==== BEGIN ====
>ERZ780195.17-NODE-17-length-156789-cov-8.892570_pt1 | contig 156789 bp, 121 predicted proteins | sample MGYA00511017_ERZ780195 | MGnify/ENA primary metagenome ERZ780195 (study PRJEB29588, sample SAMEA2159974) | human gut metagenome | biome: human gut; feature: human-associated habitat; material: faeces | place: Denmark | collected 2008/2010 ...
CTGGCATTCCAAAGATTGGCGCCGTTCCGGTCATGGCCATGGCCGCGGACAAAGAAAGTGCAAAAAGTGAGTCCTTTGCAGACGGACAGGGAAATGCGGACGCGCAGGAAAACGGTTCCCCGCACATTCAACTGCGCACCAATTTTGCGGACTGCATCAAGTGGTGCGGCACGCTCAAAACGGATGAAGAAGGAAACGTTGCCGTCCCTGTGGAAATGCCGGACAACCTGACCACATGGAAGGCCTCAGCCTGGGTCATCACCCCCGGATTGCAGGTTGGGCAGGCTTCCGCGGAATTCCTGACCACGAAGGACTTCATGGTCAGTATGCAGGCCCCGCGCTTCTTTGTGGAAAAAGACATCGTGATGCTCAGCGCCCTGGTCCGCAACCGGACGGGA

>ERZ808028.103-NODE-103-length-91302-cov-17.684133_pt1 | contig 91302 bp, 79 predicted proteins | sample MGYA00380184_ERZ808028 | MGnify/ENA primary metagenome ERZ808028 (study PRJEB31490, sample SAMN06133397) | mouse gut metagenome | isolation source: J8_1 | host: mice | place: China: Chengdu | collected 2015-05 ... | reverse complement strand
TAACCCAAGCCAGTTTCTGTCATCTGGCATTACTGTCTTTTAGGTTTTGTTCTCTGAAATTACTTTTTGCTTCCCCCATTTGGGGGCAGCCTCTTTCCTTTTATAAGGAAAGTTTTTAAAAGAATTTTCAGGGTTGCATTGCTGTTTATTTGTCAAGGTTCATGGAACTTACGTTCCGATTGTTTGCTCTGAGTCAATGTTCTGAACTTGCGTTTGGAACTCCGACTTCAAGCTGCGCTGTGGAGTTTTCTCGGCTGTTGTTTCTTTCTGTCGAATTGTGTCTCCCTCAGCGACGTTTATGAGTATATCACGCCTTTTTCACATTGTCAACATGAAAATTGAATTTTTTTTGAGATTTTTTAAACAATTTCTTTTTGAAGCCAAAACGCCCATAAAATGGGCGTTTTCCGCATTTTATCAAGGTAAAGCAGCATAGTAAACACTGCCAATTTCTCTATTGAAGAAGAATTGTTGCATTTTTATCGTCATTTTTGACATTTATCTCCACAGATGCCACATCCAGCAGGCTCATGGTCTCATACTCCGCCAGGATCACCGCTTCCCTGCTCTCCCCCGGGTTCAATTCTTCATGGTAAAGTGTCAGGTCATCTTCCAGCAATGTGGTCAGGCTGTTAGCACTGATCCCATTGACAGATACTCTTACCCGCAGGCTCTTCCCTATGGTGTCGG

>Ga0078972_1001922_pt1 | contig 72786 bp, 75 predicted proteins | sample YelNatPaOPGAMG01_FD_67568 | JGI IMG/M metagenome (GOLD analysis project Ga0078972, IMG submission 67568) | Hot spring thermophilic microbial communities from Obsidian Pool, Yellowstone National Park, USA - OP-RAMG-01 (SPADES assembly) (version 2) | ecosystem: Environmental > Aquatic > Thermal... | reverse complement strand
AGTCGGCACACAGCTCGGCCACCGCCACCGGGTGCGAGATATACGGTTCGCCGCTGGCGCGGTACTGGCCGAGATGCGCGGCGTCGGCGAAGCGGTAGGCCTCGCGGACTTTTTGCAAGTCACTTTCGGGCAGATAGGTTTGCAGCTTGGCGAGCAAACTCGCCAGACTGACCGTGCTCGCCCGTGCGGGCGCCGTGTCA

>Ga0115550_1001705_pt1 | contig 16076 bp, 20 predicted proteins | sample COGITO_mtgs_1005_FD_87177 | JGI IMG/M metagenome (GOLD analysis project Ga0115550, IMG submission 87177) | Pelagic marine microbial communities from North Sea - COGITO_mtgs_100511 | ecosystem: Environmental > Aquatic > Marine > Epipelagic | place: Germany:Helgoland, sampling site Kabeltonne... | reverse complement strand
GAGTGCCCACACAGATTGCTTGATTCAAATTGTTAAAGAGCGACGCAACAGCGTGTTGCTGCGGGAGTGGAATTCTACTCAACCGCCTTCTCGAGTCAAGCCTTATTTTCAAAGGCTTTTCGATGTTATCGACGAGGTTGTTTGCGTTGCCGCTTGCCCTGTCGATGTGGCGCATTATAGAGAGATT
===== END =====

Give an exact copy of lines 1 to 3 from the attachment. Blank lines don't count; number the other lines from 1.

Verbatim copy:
>ERZ780195.17-NODE-17-length-156789-cov-8.892570_pt1 | contig 156789 bp, 121 predicted proteins | sample MGYA00511017_ERZ780195 | MGnify/ENA primary metagenome ERZ780195 (study PRJEB29588, sample SAMEA2159974) | human gut metagenome | biome: human gut; feature: human-associated habitat; material: faeces | place: Denmark | collected 2008/2010 ...
CTGGCATTCCAAAGATTGGCGCCGTTCCGGTCATGGCCATGGCCGCGGACAAAGAAAGTGCAAAAAGTGAGTCCTTTGCAGACGGACAGGGAAATGCGGACGCGCAGGAAAACGGTTCCCCGCACATTCAACTGCGCACCAATTTTGCGGACTGCATCAAGTGGTGCGGCACGCTCAAAACGGATGAAGAAGGAAACGTTGCCGTCCCTGTGGAAATGCCGGACAACCTGACCACATGGAAGGCCTCAGCCTGGGTCATCACCCCCGGATTGCAGGTTGGGCAGGCTTCCGCGGAATTCCTGACCACGAAGGACTTCATGGTCAGTATGCAGGCCCCGCGCTTCTTTGTGGAAAAAGACATCGTGATGCTCAGCGCCCTGGTCCGCAACCGGACGGGA

>ERZ808028.103-NODE-103-length-91302-cov-17.684133_pt1 | contig 91302 bp, 79 predicted proteins | sample MGYA00380184_ERZ808028 | MGnify/ENA primary metagenome ERZ808028 (study PRJEB31490, sample SAMN06133397) | mouse gut metagenome | isolation source: J8_1 | host: mice | place: China: Chengdu | collected 2015-05 ... | reverse complement strand